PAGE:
• matt smith

The Neighbors

I would hear it every night, usually around the same time between two and three in the morning, after the bars closed in the piece-of-shit town in which I lived.

“No! Stop! Please! I love you!”

“You goddamn bitch! You goddamn whore!”

“But I love you! Please!”

“You goddamn bitch! You goddamn whore!”

They lived in the apartment below me, but mostly they were ghosts.

There was a kid about 8 years old who I saw only once. The woman, though, I would see often, walking home from her piece-of-shit job at the convenience store way up the street on the corner in that piece-of-shit town. The man, meanwhile, I never once saw until that night. And from what I could tell, he didn’t do a goddamn thing but drink all night and sleep all day.

“No! Stop! Please! I love you!”

“You goddamn bitch! You goddamn whore!”

Another night, and I heard it again.

“But I love you!”

“Shut the fuck up bitch!”

This night was worse than usual. There were thuds. Breaking glass. Smacks of skin, and loud shrieking cries.

“I love you!”

“You goddamn bitch! You goddamn whore!”

I didn’t hear the kid. I never heard the kid. But I knew the kid was there and knowing that was too much for me on this night when the sounds coming from their piece-of-shit apartment were more brutal and awful than usual.

I got up from my bed, rushed downstairs in my boxers and T-shirt and kicked in their door. There was broken glass on the floor. She was huddled, crying, between the sofa and wall, her knees pressed against her chest. He was standing over her, this piece-of-shit man. The door slammed against the wall when I kicked it in, startling the man, who turned around and screamed at me: “What the fuck do you want!”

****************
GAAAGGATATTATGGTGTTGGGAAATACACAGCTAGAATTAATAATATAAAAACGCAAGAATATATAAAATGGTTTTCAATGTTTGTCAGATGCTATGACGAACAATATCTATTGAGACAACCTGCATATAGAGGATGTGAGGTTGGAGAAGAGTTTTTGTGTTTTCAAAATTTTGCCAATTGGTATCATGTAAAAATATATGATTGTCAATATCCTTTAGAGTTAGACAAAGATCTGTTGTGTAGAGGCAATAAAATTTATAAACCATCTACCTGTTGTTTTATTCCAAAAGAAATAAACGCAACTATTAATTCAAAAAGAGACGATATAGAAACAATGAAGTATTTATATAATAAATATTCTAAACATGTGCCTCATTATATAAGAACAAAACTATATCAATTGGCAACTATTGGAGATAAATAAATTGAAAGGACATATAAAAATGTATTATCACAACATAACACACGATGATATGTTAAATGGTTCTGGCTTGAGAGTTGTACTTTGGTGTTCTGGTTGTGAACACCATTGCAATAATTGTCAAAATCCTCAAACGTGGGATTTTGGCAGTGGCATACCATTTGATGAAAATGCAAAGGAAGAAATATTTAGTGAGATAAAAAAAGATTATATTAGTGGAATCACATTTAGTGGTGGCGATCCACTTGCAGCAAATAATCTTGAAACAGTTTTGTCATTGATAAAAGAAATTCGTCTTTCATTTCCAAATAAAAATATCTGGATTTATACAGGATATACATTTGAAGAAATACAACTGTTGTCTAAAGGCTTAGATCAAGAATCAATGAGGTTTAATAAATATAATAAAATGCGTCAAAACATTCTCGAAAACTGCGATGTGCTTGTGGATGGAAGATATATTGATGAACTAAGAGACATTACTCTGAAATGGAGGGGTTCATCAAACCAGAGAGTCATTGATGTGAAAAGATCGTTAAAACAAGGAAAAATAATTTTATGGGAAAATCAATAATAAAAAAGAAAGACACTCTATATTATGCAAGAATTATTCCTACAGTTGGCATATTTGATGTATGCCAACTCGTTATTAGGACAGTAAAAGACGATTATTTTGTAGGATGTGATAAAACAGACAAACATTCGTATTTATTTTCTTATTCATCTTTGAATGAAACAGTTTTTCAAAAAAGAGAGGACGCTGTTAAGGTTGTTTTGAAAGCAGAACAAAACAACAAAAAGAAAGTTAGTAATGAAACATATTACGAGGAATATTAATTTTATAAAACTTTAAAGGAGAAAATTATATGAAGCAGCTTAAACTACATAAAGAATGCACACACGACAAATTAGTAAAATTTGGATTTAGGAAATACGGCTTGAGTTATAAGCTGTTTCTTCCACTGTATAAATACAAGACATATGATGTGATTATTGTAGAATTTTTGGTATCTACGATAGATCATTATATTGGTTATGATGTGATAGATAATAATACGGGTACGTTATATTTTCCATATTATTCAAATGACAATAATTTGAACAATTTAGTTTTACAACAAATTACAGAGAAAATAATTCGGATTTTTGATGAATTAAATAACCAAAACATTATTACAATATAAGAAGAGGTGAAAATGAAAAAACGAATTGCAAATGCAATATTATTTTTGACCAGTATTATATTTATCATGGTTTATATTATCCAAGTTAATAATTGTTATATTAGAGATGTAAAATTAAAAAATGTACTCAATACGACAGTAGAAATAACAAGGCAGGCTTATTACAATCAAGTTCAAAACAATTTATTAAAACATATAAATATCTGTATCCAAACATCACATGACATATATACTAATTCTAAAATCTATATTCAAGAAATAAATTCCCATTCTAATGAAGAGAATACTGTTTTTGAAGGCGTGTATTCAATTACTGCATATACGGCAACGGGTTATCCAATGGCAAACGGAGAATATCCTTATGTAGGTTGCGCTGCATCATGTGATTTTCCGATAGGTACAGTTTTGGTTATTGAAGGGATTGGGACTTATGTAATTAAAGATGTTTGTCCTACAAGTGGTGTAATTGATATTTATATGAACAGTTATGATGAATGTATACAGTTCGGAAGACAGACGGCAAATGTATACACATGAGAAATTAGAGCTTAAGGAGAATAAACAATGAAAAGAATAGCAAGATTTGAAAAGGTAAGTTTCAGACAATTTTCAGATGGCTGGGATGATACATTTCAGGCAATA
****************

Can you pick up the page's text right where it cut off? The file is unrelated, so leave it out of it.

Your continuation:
I didn’t answer. I grabbed him by his shirt, and then proceeded to beat him, landing punches to his face and head and any other body part with which I could make contact.

The kid came to the door of his room. His mother crawled out from the corner and yelled, “Get back in your bed!” And then she jumped on top of me, swinging her arms and fists wildly.

“Get the fuck out of here!” she yelled as she punched me in the back of the head.

Soon, the cops came. They put me in handcuffs. Then, more cops came.

The woman was crying hysterically. The cops surveyed the scene. There was broken glass. Bruises on the woman’s face. Welts on the man. Scratches on me. They pulled the piece-of-shit man off the couch and handcuffed him. I was put in the back of a cruiser, and he was put in the back of one, too.

A cop came to the car I was sitting in and asked for my version of events. I told him, and then I was lectured about how I might be charged with burglary for breaking into that piece-of-shit apartment and assault, too, for beating on that piece-of-shit man. The cop walked away and I was left in the cruiser alone for some 20 minutes. My shoulders burned from sitting there with my hands locked behind my back. I watched out the window, as the cops talked separately with the woman and then the man. More minutes passed, and then I was removed from the cruiser. My handcuffs were removed and I was told to go back into my apartment. I don’t know what the woman said. I never spoke to her. The cops kept the piece-of-shit man, who apparently was no stranger to them, and drove away with him downtown.

And that was it. That was all.

I never saw the kid again. Or the man. I did see the woman, though, two days later walking into her apartment and I asked her how she was doing.

“Fuck off,” she replied.

Then a few days later, they moved out of that piece-of-shit apartment.



  • w-facebook
  • Twitter Clean
  • w-youtube

© 2015 by J. Matthew Smith. Proudly created with Wix.com